Dover Police Chief Wants Lawmakers to Look Again at Speed Camera - WBOC-TV 16, Delmarvas News Leader, FOX 21 -

Dover Police Chief Wants Lawmakers to Look Again at Speed Cameras

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(Photo: WBOC) (Photo: WBOC)

DOVER, Del.- Dover Police Chief Jim Hosfelt wants Delaware lawmakers to try again to pass a law that would allow cities to use cameras to catch speeders in road work and school zones. He asked the Dover City Council on Monday night for support in his push.

Lawmakers have looked at doing this before. A bill passed the state House in 2009 but didn't go any further. And there was another try in 2011, but it was defeated in the House. The idea has not been brought back up yet in this legislative session.

Hosfelt wants to change that.

The signs are everywhere in school zones and in work zones telling drivers to slow down. These cameras would catch drivers who don't.

Geri Cahill of Lewes has experience with them.

"I moved here from Maryland. They have them a lot. In the school zones, it was good. It slowed people down."

"It sounds like it's a good idea if it keeps kids and workers safe on the roads," Veronica Austin, of Milford.

Previous versions of the plan allowed cities to put cam ears within a quarter mile of work and school zones. Drivers caught going more than 11 miles per hour above the speed limit would pay a small fine but no points, no mark on their driving records.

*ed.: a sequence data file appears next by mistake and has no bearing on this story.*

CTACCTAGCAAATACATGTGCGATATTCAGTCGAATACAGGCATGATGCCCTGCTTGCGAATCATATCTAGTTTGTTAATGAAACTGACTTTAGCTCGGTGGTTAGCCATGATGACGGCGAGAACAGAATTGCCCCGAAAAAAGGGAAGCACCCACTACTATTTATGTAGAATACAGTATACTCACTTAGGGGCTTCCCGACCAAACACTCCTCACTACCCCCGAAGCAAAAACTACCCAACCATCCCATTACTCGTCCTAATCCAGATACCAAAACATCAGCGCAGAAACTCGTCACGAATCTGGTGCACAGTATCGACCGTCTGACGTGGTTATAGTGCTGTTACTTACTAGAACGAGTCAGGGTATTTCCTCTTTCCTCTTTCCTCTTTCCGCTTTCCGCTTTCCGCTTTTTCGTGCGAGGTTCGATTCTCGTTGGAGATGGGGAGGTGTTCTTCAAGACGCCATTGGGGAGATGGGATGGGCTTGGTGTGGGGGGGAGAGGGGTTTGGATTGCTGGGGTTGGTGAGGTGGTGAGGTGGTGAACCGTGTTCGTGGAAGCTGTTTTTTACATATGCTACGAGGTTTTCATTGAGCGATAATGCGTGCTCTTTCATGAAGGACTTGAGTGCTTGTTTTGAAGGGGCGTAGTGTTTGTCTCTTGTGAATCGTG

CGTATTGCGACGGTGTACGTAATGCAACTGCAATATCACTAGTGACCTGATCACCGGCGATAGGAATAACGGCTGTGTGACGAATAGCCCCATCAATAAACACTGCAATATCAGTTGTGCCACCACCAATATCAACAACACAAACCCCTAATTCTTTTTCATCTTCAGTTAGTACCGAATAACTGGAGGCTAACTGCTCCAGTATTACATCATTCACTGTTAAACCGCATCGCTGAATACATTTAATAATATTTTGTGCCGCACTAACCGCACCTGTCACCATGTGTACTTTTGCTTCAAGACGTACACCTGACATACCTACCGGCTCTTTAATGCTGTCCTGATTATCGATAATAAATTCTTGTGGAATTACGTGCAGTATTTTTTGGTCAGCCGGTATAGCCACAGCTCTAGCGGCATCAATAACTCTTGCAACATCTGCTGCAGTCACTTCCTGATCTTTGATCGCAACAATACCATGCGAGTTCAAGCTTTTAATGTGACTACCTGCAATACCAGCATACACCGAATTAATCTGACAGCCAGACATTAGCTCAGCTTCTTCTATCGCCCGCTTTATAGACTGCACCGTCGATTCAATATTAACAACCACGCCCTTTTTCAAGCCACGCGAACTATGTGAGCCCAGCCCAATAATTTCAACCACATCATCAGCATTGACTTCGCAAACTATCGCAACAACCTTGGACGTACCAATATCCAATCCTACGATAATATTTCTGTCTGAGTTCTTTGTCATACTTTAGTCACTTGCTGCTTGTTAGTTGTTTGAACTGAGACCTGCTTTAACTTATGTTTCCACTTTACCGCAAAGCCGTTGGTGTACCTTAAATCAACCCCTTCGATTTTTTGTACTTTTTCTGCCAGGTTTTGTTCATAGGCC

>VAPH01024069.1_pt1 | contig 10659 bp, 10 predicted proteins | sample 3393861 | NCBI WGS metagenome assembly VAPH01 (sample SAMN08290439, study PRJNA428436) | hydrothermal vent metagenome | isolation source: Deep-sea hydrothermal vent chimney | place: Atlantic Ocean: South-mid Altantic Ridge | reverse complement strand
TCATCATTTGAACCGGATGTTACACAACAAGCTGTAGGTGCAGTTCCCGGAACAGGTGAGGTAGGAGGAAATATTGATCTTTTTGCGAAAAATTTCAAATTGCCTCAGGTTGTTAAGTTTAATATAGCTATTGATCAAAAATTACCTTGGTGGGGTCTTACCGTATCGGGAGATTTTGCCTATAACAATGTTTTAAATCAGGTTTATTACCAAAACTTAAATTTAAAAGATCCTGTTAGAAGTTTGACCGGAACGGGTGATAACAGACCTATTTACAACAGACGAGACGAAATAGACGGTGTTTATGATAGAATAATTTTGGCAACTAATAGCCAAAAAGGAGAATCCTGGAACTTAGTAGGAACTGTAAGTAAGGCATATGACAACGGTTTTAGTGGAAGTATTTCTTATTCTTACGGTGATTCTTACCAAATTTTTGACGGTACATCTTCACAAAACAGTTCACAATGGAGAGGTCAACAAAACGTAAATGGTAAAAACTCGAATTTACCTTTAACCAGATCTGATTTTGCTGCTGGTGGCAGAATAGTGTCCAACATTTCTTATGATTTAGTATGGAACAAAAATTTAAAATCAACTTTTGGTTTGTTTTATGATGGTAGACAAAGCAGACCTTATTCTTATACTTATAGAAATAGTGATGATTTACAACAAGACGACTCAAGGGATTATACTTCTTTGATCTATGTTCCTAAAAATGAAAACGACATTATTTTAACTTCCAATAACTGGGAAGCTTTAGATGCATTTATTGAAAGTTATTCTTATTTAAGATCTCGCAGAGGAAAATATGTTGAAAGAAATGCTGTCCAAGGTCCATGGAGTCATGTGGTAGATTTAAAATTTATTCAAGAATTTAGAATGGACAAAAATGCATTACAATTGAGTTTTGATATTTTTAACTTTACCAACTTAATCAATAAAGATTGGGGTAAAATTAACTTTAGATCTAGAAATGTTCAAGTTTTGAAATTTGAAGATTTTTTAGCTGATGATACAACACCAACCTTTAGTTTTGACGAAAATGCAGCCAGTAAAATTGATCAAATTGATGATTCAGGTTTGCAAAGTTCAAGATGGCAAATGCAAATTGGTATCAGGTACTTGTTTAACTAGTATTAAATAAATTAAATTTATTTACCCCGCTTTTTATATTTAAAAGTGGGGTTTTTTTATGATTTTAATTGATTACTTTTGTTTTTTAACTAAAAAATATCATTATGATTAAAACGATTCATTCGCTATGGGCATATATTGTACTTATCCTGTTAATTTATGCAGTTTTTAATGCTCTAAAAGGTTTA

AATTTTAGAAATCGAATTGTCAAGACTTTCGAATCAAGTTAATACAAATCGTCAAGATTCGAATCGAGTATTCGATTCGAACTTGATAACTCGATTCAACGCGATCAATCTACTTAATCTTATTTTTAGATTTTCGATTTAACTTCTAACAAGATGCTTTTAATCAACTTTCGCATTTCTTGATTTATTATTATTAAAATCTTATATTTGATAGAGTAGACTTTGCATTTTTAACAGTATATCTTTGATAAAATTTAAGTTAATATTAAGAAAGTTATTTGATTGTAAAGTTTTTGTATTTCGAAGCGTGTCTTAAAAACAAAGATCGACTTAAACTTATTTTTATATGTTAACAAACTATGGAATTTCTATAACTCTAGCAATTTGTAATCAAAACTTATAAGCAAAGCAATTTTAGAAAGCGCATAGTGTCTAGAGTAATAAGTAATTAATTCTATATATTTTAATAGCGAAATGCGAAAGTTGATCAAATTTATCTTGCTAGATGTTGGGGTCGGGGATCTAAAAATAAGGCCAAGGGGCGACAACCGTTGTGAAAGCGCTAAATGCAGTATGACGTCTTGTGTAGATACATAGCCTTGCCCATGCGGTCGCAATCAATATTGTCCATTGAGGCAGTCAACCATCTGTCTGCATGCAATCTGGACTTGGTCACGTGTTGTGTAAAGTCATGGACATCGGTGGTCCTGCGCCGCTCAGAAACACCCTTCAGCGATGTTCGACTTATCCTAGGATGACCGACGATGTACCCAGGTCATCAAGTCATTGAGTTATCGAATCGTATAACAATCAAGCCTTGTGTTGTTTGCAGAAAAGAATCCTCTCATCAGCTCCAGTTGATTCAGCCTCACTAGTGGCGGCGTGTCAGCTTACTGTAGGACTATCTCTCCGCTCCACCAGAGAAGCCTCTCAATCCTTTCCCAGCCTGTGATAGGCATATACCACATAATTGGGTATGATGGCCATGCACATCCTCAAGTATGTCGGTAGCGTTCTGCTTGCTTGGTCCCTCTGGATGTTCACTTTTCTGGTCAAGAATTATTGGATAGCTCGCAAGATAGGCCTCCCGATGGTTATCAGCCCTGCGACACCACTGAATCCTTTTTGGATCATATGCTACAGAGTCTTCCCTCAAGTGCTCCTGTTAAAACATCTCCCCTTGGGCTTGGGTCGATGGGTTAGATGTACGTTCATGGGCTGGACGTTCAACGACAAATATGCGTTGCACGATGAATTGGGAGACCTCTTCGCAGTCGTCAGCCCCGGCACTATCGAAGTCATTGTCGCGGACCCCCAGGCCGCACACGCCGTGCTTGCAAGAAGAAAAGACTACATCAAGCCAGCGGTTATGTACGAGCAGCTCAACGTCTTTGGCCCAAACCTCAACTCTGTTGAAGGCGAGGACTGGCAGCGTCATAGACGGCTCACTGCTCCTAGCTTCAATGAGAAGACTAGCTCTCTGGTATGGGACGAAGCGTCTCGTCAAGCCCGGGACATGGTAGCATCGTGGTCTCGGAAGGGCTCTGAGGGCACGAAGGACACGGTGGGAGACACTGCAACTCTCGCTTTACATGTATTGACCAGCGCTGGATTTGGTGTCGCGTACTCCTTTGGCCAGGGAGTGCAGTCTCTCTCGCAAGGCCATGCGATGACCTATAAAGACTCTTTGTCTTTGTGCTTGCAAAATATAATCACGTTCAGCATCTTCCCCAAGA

"To my knowledge the whole state is not allowed to do it at this point," Scott Koenig, Dover city manager. "Because there isn't authorizing legislation. The point of that bill is to set that up and begin the process."

Koenig says the cameras would be very useful.

"We get a lot of community complaints about speeding especially near schools. Work zone safety is a big deal, because of the fact that accidents in work zones typically are significant injury accidents."

Brice Hall, of Dover, says the camera systems are faulty, and he worries about the cost of the program.

"I don't think we need more traffic cameras. I think we could have our tax dollars going to better things."

Koenig says it's possible, like the red light cameras, these cameras might not cost cities anything up front. In that scenario, instead, the vendor would get a portion of each fee paid.

Hosfelt said his motorcycle officers spend a lot of their time doing speed enforcement in school zones, and these cameras would allow them to go elsewhere. He believes that would be a better use of resources.

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